In this case, if news broke regarding his reasons for being fired on his other job, he could possibly be convicted for perjury.
Once a defendant is ordered to the witness stand, their fifth amendment right is waived. So it may be beneficial to opt out of testifying if one may feel they will lie under oath.
A person is guilty of perjury in the 2nd degree if they do the following under Colorado law:
- he/she makes a materially false statement with an intent to mislead a public servant in the performance of his duty, which he does not believe to be true, under an oath required or authorized by law. 3
For example, let’s say a man lies about his annual income on an unemployment application, after signing his name below an oath of some kind. Usually, on federal documents, there is a statement along the lines of “I swear all the information on this form is correct,” or other variations. If a person signs anyways knowing they are lying, this action constitutes as perjury in the 2nd degree, and could ultimately lead to a conviction if proven.
A person commits this offense when:
- he/she intentionally makes a materially false statement, other than those demonstrated in the first and second-degree perjury laws, which he/she does not believe to be true, under an oath required or authorized by law. 4
The penalties for committing perjury in Colorado can range from a few months in jail to years in prison and substantial fines. The penalties one could face depends on the type of perjury conviction.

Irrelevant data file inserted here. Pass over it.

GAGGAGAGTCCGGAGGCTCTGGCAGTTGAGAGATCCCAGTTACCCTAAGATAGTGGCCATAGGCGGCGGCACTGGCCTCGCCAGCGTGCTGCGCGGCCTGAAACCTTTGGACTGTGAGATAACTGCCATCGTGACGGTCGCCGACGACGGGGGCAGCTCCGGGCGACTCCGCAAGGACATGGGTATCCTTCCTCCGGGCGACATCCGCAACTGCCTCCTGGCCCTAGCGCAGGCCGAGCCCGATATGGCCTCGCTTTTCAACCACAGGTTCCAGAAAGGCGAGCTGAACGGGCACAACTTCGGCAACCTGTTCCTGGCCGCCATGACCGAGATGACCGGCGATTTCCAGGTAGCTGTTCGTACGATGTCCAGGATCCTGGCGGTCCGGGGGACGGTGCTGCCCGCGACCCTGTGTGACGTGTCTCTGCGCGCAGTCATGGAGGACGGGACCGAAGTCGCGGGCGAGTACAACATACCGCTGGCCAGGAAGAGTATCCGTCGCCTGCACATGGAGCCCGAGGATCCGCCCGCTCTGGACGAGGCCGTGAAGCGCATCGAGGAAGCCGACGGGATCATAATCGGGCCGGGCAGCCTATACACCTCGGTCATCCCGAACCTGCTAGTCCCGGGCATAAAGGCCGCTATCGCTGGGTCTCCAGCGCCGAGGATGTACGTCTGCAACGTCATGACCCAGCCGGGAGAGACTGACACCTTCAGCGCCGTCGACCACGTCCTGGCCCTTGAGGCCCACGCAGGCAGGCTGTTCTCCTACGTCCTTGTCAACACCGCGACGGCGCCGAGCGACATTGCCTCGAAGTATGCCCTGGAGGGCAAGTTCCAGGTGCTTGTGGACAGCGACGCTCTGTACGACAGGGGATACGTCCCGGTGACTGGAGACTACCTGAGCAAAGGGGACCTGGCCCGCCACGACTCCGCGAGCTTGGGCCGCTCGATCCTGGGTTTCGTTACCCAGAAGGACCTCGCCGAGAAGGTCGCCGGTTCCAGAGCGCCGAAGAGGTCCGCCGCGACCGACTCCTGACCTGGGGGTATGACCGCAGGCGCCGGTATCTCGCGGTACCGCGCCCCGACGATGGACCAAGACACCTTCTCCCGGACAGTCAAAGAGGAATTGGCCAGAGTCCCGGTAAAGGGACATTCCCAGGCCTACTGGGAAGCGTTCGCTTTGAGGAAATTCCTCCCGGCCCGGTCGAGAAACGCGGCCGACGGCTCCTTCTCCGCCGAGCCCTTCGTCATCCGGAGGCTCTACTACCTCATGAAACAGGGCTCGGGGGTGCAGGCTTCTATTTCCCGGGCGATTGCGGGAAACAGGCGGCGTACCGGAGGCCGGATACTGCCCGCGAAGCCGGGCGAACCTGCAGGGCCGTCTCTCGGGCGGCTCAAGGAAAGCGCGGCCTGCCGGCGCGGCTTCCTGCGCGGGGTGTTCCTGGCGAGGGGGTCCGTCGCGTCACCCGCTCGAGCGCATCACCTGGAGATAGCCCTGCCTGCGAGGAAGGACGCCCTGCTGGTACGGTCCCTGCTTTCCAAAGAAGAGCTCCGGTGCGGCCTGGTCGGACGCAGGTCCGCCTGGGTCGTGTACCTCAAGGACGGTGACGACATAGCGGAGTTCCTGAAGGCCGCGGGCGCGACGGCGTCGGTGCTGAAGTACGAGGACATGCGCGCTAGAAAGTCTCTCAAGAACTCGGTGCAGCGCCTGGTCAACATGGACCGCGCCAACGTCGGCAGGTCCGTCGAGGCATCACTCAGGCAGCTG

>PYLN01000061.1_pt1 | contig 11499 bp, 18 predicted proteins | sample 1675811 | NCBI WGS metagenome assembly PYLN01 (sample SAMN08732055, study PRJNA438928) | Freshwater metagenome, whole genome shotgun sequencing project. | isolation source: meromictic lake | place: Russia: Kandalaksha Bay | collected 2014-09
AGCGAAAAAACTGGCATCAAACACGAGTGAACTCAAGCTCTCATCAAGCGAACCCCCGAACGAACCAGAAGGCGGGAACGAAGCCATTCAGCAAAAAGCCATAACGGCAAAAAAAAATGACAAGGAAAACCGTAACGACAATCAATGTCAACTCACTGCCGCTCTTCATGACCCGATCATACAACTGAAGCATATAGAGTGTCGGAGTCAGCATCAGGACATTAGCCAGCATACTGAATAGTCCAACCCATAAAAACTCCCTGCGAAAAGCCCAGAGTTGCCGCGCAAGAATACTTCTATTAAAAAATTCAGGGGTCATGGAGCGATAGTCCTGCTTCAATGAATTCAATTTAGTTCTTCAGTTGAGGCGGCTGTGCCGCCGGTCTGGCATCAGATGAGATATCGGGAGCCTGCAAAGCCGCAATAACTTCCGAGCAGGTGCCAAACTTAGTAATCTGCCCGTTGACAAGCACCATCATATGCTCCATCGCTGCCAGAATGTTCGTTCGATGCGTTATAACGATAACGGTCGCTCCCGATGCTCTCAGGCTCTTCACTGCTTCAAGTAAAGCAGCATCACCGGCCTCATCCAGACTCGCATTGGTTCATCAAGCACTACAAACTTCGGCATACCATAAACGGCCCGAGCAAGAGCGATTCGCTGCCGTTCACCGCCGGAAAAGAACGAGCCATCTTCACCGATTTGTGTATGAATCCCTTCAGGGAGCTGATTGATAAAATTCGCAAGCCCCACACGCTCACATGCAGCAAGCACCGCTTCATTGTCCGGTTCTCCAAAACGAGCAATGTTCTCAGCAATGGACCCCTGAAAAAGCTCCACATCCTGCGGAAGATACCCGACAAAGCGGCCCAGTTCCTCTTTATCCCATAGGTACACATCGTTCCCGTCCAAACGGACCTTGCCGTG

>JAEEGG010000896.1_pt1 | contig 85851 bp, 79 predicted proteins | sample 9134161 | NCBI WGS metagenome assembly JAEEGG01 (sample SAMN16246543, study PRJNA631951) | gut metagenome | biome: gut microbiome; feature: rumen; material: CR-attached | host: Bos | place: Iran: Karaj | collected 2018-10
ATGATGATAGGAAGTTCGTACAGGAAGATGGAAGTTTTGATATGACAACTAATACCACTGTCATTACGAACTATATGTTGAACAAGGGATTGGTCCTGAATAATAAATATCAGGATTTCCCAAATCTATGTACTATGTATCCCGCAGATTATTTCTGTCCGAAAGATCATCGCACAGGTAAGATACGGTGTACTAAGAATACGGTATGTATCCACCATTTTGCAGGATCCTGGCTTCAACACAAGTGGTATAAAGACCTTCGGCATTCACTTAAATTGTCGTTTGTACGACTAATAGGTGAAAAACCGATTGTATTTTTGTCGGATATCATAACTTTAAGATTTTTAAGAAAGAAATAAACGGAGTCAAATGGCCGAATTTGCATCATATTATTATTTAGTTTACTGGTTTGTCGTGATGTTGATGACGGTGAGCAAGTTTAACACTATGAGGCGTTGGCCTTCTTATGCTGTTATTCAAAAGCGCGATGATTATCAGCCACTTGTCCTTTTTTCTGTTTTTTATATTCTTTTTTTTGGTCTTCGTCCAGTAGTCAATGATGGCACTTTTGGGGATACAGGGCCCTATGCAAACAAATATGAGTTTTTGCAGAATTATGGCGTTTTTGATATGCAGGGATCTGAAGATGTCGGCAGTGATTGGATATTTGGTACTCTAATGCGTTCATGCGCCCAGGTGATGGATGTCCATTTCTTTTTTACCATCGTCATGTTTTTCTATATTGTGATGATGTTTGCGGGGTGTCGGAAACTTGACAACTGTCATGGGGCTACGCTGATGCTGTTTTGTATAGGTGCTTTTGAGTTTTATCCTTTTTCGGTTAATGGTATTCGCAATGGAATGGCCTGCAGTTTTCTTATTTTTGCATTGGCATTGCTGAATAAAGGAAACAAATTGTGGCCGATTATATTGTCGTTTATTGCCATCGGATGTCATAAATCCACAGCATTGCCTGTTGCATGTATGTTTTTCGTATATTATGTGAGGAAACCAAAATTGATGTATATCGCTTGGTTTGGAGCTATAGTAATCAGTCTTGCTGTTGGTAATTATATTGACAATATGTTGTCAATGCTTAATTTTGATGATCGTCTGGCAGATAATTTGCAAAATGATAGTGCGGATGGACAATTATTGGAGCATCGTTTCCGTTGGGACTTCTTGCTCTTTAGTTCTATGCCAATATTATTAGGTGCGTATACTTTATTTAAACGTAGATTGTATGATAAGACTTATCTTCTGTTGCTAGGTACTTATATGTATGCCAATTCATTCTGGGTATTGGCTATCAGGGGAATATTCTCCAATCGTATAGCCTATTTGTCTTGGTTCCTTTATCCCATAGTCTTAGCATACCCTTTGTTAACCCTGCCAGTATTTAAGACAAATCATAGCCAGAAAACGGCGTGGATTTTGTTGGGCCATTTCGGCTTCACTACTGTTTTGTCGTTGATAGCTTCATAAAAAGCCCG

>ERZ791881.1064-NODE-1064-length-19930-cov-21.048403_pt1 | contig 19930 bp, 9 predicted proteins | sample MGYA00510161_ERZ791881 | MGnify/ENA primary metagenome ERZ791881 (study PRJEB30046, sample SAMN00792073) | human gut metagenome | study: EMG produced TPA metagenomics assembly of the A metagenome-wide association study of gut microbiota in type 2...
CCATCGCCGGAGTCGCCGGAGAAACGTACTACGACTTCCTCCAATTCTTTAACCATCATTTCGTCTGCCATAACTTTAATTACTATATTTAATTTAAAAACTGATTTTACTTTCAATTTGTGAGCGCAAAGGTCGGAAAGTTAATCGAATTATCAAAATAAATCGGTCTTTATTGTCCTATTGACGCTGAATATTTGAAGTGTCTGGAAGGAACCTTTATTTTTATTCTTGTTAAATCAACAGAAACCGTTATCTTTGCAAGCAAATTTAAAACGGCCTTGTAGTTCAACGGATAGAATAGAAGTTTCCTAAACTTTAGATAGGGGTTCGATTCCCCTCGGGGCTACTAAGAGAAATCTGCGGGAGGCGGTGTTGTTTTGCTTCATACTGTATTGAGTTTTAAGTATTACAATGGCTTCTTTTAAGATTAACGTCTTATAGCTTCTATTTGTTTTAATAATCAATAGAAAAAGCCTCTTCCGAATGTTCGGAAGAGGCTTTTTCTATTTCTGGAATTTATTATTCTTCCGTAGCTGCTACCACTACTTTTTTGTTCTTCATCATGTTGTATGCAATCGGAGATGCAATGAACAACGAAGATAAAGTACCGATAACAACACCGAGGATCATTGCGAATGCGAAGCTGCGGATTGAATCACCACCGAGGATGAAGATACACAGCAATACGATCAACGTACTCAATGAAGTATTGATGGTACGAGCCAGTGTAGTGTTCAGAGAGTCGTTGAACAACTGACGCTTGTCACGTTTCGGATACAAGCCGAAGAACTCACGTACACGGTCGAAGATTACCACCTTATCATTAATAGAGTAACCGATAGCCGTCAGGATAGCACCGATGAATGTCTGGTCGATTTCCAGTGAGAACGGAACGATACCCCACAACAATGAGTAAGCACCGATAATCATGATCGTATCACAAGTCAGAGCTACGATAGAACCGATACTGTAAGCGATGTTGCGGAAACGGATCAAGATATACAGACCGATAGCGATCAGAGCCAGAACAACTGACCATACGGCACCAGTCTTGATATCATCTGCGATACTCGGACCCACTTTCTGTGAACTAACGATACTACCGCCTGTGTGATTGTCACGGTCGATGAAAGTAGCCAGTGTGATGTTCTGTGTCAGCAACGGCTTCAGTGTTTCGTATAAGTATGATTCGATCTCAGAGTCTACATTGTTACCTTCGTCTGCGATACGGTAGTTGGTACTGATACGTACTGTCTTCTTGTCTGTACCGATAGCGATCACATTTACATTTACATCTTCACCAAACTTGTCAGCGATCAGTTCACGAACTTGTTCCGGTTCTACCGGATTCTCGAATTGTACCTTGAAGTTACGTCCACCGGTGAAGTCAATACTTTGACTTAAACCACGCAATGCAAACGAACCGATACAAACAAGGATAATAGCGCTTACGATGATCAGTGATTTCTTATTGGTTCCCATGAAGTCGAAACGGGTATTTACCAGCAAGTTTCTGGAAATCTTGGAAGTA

Under the Colorado Revised Statutes, perjury in the first degree is a Class 4 Felony, which is punishable by 2-6 years in prison and a fine ranging from $2,000-$500,000. 5
This offense is classified as a class 1 misdemeanor, which is the most serious type of misdemeanor. It is punishable by 6 to 18 months in a county jail, or a fine ranging from $500 to $5,000. 6
A person facing false swearing charges is guilty of a class 1 petty offense. This is punishable by a potential sentence of up to 6 months in jail and a fine that may not exceed $500. 7
There are several defenses attorneys have been successful in applying to perjury cases. Some of the most common are:
- You made a mistake or there was a misunderstanding
- You immediately took back the lie
- You were falsely accused or set up
- There is not enough evidence to prove you committed this offense
Call us for help…
If you or someone you know is facing perjury charges, you deserve quality legal representation. The attorneys at Colorado Legal Defense Group invite you to contact us online or by phone for a free consultation.
- Colo. Rev. Stat. § 18-8-502(1); People v. Scott, 785 P.2d 931 (Colo. 1990); People v. Drake, 841 P.2d 364 (Colo. App. 1992); People v. Ellsworth, 15 P.3d 1111 (Colo. App. 2000).
- Colo. Rev. stat. § 18-5-901(4)(b)
- Colo. Rev. Stat. § 18-8-503(1); People v. Chaussee, 847 P.2d 156 (Colo. App. 1992).
- Colo. Rev. Stat. § 18-8-504(1)
- Colo. Rev. Stat. § 18-8-502(3)
- Colo. Rev. Stat. § 18-8-503(2)
- Colo. Rev. Stat. § 18-8-504(2)